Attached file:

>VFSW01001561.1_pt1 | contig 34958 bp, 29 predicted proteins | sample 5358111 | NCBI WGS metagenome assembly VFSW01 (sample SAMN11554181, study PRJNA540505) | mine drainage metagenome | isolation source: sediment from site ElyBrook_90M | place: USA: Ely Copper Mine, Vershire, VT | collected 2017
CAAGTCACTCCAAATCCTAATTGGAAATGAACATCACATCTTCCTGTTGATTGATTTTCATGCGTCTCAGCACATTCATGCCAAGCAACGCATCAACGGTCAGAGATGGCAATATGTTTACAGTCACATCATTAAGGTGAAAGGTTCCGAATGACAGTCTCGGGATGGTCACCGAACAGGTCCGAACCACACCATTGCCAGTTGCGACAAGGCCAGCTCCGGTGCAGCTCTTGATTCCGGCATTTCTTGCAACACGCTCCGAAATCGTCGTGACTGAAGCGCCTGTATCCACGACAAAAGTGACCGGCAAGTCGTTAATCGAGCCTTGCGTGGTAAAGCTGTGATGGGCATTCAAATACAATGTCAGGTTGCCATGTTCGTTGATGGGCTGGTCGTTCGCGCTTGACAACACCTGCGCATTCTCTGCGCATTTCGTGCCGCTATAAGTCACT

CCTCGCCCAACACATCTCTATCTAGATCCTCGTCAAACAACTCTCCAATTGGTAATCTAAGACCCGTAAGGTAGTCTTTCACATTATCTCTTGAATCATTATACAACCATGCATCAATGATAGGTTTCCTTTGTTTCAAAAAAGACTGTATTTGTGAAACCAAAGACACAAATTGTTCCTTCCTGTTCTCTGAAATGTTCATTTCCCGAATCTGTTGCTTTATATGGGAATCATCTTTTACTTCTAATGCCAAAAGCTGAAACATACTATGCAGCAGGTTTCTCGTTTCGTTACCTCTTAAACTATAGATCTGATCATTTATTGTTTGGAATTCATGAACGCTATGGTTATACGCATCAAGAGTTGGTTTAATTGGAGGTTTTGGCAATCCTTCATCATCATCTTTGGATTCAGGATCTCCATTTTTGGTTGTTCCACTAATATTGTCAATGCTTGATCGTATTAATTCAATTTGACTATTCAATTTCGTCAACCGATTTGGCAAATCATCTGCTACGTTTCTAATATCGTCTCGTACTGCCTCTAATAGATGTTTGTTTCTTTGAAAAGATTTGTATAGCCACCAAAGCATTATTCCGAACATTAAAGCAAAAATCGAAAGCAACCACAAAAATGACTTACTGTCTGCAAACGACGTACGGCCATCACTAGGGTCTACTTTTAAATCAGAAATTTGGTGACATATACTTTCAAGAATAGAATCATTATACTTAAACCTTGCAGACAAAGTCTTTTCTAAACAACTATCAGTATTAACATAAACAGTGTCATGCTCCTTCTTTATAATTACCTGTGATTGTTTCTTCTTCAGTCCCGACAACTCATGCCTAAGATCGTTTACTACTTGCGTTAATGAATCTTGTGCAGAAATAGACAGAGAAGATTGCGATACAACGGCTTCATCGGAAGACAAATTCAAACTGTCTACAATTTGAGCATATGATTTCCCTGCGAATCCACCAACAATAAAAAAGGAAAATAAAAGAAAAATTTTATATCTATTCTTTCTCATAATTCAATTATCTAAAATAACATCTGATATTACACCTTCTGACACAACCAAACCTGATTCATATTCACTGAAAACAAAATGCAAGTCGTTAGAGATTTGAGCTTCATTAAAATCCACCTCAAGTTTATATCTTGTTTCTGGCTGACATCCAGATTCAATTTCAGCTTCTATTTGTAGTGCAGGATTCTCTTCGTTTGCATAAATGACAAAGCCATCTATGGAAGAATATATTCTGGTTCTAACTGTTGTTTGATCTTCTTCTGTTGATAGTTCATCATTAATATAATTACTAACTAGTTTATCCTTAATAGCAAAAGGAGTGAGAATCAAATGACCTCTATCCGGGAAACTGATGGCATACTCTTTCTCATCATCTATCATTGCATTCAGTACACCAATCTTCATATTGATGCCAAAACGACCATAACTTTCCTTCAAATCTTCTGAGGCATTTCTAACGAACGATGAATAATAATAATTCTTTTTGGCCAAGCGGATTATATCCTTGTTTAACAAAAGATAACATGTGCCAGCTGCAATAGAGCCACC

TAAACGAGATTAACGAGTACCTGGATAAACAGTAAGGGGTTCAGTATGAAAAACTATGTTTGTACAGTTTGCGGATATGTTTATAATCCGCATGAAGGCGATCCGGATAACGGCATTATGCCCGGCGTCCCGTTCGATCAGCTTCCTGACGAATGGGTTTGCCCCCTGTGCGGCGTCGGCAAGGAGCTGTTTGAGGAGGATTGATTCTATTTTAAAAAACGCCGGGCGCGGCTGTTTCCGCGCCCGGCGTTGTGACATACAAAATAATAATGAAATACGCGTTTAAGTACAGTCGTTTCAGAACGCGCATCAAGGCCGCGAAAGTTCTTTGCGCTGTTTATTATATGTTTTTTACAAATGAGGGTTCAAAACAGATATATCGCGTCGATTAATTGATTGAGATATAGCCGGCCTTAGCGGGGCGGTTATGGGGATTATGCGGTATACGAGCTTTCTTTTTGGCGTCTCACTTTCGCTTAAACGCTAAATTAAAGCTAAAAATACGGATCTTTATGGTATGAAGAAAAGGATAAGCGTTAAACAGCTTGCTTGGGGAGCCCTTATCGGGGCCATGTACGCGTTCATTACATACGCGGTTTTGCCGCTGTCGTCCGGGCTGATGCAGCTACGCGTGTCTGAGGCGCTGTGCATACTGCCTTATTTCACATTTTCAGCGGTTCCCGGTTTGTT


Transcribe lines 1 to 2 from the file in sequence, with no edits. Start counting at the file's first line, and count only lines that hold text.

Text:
>VFSW01001561.1_pt1 | contig 34958 bp, 29 predicted proteins | sample 5358111 | NCBI WGS metagenome assembly VFSW01 (sample SAMN11554181, study PRJNA540505) | mine drainage metagenome | isolation source: sediment from site ElyBrook_90M | place: USA: Ely Copper Mine, Vershire, VT | collected 2017
CAAGTCACTCCAAATCCTAATTGGAAATGAACATCACATCTTCCTGTTGATTGATTTTCATGCGTCTCAGCACATTCATGCCAAGCAACGCATCAACGGTCAGAGATGGCAATATGTTTACAGTCACATCATTAAGGTGAAAGGTTCCGAATGACAGTCTCGGGATGGTCACCGAACAGGTCCGAACCACACCATTGCCAGTTGCGACAAGGCCAGCTCCGGTGCAGCTCTTGATTCCGGCATTTCTTGCAACACGCTCCGAAATCGTCGTGACTGAAGCGCCTGTATCCACGACAAAAGTGACCGGCAAGTCGTTAATCGAGCCTTGCGTGGTAAAGCTGTGATGGGCATTCAAATACAATGTCAGGTTGCCATGTTCGTTGATGGGCTGGTCGTTCGCGCTTGACAACACCTGCGCATTCTCTGCGCATTTCGTGCCGCTATAAGTCACT